Intern Sushi's tagline is "be picky" - something you think that most interns looking to break into the hot fields of design, fashion, film, television and other tough industries would expect of their employers. However, the tagline is really aimed at interns finding the right opportunity. Read on for a Q&A with CEO Shara Senderoff and learn how Intern Sushi is revolutionizing the intern hiring process.
Melissa Zieger: I wish Intern Sushi had been around when I was in college. What drove you to create your company?
Shara Senderoff: I had a lot of internships in college in the film industry. One promised I would get lots of on-set experience, and all I did was build Ikea cabinets and clean the walls with Formula 409. They had no intent to use me in a beneficial way at all.
Then I had an internship with a huge producer, and I really had the internship I wanted. Later, I had to hire interns at the Mark Gordon Company. What I found was that the storytelling process we do in film is just what I could do with Intern Sushi. So, I pitched the idea to Mark about 18 months ago, and he became my partner for Intern Sushi as I developed it part-time. I’ve now been doing Intern Sushi full time for about eight months.
Intern Sushi focuses on hard-to-break-into industries – fields that are inaccessible, where you feel like you need a connection. We change the focus to be on the intern talents, not on who they know. Because it is not only about who you know. Some people don’t agree with that. But I think people will look at the intern videos and see this talent that is young and passionate and they will want to hire them because of what they can do.
Melissa Zieger: I have to ask - how did you come up with the name?
Shara Senderoff: After the “409 wall cleaning” internship, I knew I needed to be picky. I was thinking about things that are picky, and it dawned on me that you never see a sloppy plate of sushi. My partner Mark wanted to test the name, but I just went with it. It has skyrocketed us – it unique, just like us.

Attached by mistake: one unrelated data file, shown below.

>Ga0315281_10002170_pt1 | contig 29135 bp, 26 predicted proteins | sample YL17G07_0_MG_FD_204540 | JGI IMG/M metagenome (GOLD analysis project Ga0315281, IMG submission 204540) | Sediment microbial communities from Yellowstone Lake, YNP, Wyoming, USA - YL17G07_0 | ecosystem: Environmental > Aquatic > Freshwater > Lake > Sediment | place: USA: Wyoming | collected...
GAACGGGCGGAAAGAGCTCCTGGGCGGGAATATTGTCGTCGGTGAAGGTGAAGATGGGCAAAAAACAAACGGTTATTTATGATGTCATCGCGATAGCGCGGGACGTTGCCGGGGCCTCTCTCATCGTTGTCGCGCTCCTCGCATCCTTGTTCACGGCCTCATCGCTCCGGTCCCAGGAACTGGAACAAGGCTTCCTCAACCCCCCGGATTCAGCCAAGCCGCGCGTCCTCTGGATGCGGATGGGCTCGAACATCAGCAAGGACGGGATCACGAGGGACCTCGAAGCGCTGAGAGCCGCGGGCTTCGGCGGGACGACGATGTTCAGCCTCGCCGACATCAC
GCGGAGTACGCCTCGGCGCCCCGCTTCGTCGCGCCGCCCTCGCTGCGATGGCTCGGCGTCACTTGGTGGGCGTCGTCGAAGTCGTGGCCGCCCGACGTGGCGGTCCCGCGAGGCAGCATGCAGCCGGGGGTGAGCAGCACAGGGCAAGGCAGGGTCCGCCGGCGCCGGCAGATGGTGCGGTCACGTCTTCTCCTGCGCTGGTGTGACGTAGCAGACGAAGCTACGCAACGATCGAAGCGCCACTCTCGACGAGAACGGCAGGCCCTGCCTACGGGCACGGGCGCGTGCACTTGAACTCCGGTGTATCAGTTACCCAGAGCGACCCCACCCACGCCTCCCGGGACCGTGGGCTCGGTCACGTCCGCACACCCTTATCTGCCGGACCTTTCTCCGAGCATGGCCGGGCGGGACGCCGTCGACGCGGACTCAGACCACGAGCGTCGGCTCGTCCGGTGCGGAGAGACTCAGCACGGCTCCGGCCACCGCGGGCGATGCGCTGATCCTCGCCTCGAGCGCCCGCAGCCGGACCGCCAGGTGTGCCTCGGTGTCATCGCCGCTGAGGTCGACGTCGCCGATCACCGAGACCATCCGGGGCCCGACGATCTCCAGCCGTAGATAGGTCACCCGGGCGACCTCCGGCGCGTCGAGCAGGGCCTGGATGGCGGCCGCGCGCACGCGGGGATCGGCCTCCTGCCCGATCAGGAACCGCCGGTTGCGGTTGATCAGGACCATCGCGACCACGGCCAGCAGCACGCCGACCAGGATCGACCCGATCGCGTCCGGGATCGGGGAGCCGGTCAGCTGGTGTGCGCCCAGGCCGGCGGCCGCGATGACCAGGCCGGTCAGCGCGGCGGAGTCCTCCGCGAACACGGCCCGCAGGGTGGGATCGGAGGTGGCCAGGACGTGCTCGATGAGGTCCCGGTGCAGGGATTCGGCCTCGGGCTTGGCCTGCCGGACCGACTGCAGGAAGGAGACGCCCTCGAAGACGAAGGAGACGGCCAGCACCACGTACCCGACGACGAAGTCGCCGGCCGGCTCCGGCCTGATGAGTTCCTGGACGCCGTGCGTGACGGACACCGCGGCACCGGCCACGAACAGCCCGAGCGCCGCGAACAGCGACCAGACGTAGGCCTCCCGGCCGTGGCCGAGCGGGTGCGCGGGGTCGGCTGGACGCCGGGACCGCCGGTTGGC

Melissa Zieger: Why did you choose to be an entrepreneur?
Shara Senderoff: I wanted to be a film producer to solve problems, and that is what I do now. Management, putting systems in place, development, efficiency and storytelling is what I do in film and it all transitions easily to Intern Sushi. It is a constant journey and it isn’t for everyone, but I love the blank slate of my day-to-day work!
Melissa Zieger: How are you growing your business?
Shara Senderoff: We built a unique brand, and that focus was our secret. We have pushed the philosophy of being picky and making smart choices, and the companies who work with us follow it. They are super selective about their talent, and our interns want the best opportunities. Our digital profile requires work, which separates the lazy kids from the motivated ones because they have to be creative to showcase their references.
We target our intern candidates with college campus brand ambassadors that we hand-select for our 11 industries. We work with a handful of schools as “feeders” for talent and the brand ambassadors are paid to recruit them. The competition to be the best candidate spurs everyone to create better submissions. And the submissions are not one size fits all. You can do a voiceover, an animated video – you don’t even have to be on camera. (Check out this profile, for example.)